If there is one thing I have learned about blogging in these past few months, it is that people really like to read a how-to. I am now going to try to reconstruct the steps of preparing the meze on Saturday night. You will understand, and forgive me, if I get a little jumbled around. You will also forgive the dearth of photographs, because the food is even less photographable now than it was yesterday.
First task: prepare the rice stuffing for the stuffed peppers and grape leaves. Cook one cup of rice in two cups of water. While it cooks, sautee two onions finely minced, two cloves of garlic minced, a quarter cup of currants, two tablespoons of pine nuts, and sprinklings of cinnamon and ground cloves. When both are finished, combine them. Immediately stuff the peppers and put them in the oven to roast.
On a second baking sheet, put two whole eggplants and one whole head of garlic, and put in the oven with the peppers. These vegetables will stay there for an hour.
Get out food processor. Insert one small package of cream cheese, three whole roasted red peppers, and a handful of walnuts. Blitz. Season to taste. Wash bowl of food processor. Insert two slices of bread soaked in water, the juice of a lemon, four cloves of garlic, three ounces of walnuts, and a hearty helping of black pepper. Blitz. Season to taste. Wash bowl of food processor.
By now, the rice filling will have cooled down enough to handle with bare hands. With great difficulty, extract roll of pickled grape leaves from their jar. Roll up dollops of filling in grape leaves and arrange on a platter. Cover with plastic wrap.
Using your box grater (because the food processor has earned a rest, and you’re sick of washing it), demolish one onion. Add it to a pound of ground beef or veal along with a handful of dried parsley and lots of salt and pepper. Mix well. Open a package of wonton wrappers and cut them into quarters. Spent the rest of your hour enclosing chickpea-sized dollops of meat filling in the tiny casings. Enlist help of Hawaiian friend who is an old hand at entertaining large numbers of people with large amounts of food. Have vicious gossip fest. Remove the trays of vegetables from the oven and replace them with the tray of dumplings and a tray of break-apart, pre-made feta and phyllo pastries.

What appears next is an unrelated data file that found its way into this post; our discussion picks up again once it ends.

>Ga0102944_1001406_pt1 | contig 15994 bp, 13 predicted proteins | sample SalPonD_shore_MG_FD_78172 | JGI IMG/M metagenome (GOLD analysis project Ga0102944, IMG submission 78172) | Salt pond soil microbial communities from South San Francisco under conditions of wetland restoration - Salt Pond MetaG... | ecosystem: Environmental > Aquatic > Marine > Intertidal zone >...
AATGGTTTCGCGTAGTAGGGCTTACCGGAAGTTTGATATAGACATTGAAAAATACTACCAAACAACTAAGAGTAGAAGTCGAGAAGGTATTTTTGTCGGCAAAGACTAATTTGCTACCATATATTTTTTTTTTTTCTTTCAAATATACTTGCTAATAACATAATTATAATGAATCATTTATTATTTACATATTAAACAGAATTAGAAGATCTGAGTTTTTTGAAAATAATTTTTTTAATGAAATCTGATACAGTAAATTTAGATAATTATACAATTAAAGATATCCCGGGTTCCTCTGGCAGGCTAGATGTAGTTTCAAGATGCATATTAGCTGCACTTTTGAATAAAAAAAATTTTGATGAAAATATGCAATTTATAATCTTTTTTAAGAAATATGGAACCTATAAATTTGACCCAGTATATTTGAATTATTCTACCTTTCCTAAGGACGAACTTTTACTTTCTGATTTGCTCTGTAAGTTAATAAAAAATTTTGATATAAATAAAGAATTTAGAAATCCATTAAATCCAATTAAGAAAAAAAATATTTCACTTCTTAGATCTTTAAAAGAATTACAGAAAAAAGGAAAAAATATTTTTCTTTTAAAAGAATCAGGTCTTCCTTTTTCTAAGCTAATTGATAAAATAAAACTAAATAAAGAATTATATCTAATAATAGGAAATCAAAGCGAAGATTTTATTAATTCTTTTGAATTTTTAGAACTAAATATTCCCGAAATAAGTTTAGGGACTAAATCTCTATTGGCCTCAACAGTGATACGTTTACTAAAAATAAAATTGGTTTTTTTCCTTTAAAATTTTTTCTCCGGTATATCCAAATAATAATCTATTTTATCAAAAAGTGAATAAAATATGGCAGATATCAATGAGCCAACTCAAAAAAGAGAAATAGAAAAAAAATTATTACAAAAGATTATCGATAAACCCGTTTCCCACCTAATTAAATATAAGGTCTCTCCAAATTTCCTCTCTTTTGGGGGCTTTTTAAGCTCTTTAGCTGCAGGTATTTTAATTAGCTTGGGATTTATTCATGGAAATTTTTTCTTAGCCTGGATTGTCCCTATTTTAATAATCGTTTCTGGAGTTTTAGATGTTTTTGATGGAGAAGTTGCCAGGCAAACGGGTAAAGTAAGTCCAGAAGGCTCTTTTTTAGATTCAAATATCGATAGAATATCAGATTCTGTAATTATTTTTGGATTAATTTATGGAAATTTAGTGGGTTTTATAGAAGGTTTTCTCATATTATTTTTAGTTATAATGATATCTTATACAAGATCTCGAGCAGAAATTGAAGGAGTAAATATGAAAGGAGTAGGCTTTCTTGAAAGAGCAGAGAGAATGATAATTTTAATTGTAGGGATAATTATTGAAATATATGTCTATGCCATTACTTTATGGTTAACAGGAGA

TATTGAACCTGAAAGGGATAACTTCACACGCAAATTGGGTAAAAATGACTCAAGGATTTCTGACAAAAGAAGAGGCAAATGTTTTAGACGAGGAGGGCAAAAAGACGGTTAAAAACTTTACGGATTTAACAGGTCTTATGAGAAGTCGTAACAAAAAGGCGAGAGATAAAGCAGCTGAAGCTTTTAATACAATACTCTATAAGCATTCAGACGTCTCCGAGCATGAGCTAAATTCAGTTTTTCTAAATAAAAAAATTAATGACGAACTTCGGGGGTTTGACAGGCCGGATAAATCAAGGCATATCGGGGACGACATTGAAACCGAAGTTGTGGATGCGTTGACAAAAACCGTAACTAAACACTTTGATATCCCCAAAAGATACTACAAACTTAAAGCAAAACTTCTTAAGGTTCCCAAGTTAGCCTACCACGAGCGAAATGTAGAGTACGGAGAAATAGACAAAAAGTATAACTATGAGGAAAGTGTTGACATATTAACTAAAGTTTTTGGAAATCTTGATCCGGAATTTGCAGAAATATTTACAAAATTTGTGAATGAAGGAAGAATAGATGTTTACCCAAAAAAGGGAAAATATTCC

Arrange the stuffed baked peppers on a platter with the rest of the jar of roasted red peppers. Top roasted red peppers with dollops of beyaz penir and pine nuts, to make it look like the dish required some effort.
Chop a cucumber, salt it, and set it to drain in a colander.
Scoop the insides of the two baked eggplants into your food processor. Squirt out the now-soft cloves of the roasted head of garlic. Add one snack-size container of Greek yogurt, juice of one lemon, and pepper. Blitz. Season to taste. Wash bowl of food processor.
Chiffonade some mint leaves. Combine them with the salted and drained cucumbers and another snack-size container of Greek yogurt. Call it cacik.
Open oven to check on dumplings and phyllo-feta pastries. Throw chicken broth on dumplings–they really are like potstickers, you know. Close oven.
Beg random guests to arrange olives on a platter, any platter, to cut up pita, and to set still-frozen squid in a bowl of warm water. Your boss will take charge of the squid, the Hawaiian helper will take charge of the other two.
Beg the boss’s fiancee to beg people to drink Turkish beer.
Put the grater disk in your food processor and grate four mediumish zucchini. Put them in a large bowl. Under the watchful eye of Ryan (of Ryan’s Salmon), who has Opinions About These Things, add eggs, milk, flour, salt, and pepper to make a lumpy batter. Put a skillet and lots of oil to heat on the stovetop.
Rescue dumplings from oven, make mental note to not forget the phyllo-feta pastries.
Drop spoonfuls of the zucchini batter in the hot oil and let fry till brown on both sides. Serve, and receive effuse compliments. Try to sit down to talk to people while they fry.
Call Ryan back into the kitchen for The Squid Frying Problem and, after making a rudimentary beer batter, leave him to entertain himself by perfecting it. He does. Most people are too full for squid by this time, unfortunately. Meanwhile, arrange baklava and halva on a plate, just to further terrorize your already stuffed-to-popping guests. Make mint tea.
Welcome Diana (of Diana’s Minestrone) who has already had dinner–because it is her birthday! Mourn how very little six people are capable of eating.
Talk, pick at food, watch a movie, wave goodnight to guests, fall into bed exhausted. Wake up next morning and remember the phyllo-feta pastries.